Can Machines Teach Machines To Drive Safely?

We can look forward to a much safer and more efficient driving experience.


The Internet of Things has radically disrupted virtually every industry, profoundly altering the manner in which we conduct business and manage our daily lives. The auto industry has perhaps experienced the most significant transformation of them all, with the proliferation of connected vehicles and the expectation of fully-autonomous cars coming to our roads in the not-too-distant future.

Although once considered a high-tech feature, internet connectivity in vehicles is quickly becoming commonplace. While just 35% of cars were connected to the internet in 2015, Statista predicts that this number will reach a remarkable 98% by 2020 and 100% by the year 2025.

It’s important to remember that any object connected to the internet becomes vulnerable to exploitation by hackers. And vehicles are certainly not an exception to this rule, as was illustrated when security researchers remotely gained control over a Jeep Cherokee, leading to a massive recall and a renewed alert to the importance of ensuring effective security protection in connected vehicles.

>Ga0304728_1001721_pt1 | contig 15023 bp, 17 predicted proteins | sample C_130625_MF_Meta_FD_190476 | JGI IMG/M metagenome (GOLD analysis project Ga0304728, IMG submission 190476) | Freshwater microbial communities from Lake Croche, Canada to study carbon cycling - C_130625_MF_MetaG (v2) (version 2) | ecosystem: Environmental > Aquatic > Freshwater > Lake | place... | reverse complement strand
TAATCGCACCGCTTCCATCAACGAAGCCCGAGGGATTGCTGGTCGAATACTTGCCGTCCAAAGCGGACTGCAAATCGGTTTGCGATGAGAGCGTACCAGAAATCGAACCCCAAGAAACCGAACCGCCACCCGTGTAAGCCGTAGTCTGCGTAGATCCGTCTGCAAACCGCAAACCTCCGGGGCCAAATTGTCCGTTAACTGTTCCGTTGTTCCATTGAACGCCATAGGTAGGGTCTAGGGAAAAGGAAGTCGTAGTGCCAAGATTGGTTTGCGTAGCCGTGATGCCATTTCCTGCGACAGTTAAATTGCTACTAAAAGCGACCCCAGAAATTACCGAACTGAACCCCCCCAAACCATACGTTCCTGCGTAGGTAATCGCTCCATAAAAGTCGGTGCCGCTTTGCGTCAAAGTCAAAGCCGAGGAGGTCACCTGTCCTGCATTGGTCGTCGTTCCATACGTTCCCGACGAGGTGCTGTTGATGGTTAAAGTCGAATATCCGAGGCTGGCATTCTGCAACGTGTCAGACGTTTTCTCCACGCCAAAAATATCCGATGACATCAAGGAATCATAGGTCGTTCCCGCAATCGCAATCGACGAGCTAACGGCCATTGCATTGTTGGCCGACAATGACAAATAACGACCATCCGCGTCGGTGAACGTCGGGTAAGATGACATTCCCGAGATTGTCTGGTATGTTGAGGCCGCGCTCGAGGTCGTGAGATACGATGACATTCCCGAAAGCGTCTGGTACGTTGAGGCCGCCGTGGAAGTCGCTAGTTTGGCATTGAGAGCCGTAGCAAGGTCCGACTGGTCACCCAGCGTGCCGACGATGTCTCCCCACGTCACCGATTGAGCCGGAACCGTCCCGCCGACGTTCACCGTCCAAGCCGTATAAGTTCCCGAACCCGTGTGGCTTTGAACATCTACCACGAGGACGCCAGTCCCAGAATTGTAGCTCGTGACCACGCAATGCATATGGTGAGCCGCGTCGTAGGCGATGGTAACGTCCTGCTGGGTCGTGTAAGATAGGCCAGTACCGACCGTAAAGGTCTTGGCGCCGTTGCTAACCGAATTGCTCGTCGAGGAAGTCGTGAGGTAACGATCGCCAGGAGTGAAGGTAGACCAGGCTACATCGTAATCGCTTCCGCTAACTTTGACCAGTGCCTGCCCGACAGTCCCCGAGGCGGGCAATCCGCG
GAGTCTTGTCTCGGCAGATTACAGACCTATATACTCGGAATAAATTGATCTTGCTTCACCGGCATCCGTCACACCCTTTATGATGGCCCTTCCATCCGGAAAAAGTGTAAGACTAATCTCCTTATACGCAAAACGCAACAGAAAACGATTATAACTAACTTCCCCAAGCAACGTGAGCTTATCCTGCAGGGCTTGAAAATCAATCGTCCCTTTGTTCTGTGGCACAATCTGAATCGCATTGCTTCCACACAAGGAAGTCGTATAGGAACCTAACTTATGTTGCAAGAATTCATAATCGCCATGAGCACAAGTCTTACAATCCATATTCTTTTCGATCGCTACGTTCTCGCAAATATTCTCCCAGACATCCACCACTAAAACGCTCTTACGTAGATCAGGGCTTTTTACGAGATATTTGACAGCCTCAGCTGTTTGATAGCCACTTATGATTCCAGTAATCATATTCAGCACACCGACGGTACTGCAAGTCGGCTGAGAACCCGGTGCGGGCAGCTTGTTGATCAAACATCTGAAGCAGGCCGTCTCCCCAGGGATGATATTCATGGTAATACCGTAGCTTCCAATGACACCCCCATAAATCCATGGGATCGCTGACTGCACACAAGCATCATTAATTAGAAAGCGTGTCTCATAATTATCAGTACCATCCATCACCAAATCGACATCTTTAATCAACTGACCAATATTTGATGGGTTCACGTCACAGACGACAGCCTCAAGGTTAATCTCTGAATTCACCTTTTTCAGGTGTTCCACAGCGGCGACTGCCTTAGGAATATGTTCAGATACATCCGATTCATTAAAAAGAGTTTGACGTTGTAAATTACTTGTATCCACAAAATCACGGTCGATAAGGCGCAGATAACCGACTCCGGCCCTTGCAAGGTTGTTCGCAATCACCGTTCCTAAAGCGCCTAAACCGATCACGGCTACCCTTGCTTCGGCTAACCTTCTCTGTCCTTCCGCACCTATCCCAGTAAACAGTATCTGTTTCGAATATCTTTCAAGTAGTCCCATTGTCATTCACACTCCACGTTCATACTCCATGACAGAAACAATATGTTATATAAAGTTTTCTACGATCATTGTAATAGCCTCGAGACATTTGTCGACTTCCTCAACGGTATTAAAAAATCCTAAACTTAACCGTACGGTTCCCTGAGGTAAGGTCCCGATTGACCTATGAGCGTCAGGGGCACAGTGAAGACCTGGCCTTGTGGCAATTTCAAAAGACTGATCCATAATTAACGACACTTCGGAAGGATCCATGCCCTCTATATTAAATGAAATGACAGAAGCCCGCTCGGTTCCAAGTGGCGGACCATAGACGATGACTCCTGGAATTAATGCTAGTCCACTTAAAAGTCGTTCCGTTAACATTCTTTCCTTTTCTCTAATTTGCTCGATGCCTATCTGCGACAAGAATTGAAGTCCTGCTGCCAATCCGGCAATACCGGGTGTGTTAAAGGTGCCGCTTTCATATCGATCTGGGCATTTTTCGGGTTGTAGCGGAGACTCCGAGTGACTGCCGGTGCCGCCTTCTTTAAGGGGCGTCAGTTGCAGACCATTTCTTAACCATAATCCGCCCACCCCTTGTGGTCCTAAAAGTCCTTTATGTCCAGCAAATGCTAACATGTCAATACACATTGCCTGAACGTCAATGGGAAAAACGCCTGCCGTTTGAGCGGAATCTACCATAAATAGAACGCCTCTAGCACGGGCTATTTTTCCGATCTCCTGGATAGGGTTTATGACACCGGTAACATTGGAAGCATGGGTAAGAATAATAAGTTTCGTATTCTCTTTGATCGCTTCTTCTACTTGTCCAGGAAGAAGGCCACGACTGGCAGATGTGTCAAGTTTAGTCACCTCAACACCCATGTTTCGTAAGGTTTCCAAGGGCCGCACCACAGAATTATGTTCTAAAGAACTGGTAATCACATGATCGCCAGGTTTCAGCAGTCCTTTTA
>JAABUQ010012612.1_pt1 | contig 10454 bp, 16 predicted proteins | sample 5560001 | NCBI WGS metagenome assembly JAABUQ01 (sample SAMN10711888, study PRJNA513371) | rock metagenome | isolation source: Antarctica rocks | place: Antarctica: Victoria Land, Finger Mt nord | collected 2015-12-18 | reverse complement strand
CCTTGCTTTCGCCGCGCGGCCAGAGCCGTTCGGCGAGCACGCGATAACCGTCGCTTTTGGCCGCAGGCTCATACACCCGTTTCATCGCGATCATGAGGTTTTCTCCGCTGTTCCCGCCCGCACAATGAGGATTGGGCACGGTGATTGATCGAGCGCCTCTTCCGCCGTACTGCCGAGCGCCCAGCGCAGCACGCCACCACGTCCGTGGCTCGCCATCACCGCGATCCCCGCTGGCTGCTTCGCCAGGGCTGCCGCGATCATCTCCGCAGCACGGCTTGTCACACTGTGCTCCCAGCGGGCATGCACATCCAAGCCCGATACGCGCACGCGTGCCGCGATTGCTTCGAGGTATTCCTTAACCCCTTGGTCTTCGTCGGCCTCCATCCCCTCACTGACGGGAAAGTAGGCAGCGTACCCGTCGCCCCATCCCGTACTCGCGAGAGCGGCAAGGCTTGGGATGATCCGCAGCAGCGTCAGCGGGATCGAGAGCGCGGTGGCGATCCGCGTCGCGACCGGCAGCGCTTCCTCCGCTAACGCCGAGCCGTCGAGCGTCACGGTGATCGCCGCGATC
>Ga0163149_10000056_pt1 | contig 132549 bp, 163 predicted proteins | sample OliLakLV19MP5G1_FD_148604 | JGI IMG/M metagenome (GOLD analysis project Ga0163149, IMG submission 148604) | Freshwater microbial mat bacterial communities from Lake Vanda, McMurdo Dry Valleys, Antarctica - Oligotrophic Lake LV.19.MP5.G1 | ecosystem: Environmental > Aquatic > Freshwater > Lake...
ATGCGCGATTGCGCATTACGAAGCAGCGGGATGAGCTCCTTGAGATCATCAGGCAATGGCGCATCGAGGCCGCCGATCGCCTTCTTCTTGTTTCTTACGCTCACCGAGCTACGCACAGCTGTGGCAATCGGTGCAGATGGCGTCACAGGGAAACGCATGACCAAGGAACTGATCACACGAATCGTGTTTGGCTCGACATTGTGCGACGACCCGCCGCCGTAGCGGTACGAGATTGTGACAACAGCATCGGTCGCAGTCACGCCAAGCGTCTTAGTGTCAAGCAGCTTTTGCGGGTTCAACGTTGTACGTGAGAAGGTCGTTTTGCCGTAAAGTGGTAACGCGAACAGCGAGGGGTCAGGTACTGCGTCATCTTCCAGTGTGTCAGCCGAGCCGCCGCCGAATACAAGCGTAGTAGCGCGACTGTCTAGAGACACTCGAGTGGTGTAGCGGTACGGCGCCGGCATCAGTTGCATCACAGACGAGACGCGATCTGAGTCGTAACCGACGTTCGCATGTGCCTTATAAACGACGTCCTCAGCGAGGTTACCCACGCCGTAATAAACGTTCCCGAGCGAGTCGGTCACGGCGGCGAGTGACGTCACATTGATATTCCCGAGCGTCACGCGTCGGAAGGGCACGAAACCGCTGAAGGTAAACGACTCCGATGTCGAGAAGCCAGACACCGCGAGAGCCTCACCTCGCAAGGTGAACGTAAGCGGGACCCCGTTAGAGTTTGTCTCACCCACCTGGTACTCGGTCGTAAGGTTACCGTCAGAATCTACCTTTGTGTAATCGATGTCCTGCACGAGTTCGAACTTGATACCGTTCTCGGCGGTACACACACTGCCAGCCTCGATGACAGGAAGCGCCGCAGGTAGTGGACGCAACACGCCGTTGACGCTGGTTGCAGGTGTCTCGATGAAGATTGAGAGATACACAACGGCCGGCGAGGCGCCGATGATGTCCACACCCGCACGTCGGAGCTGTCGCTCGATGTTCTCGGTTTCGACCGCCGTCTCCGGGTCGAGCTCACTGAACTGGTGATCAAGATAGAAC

Machine-to-machine (M2M) technology is one of the key ingredients to the future of global transportation. Automotive companies are increasingly partnering with telecommunication carriers to improve efficiency and safety on our roads. By utilizing wireless communication to enable vehicles to interact with each other and with the infrastructure around them, drivers can be notified about dangerous road conditions, collisions, and hazardous curves via a range of automated systems.

It’s expected that connected vehicles will greatly decrease accidents, with a study by the NHTSA stating that 80% of crash scenarios that involve non-impaired drivers could be avoided through the usage of this technology.

Some of the major factors in ensuring the success of M2M systems in vehicles are configuring, managing, tracking, and monitoring a complex network of wirelessly connected components. Considering the potential dangers involved in driving, it’s essential to get these details right. And if everything is working correctly, technologies, such as those that can automatically brake a car to avoid an accident, will increase the safety on our roads exponentially.

Sophisticated driver-assistance features are already present in some vehicles, providing the option of automated lane changing and parking, adaptive cruise control, and other advanced tasks without the need for human intervention. As the auto industry moves toward fully-autonomous vehicles, we can look forward to a safer and more efficient driving experience that allows us to relax, work, or simply stare out the window while our car takes us to our destination on its own.

Written by Igor Ilunin, Head of IoT at DataArt.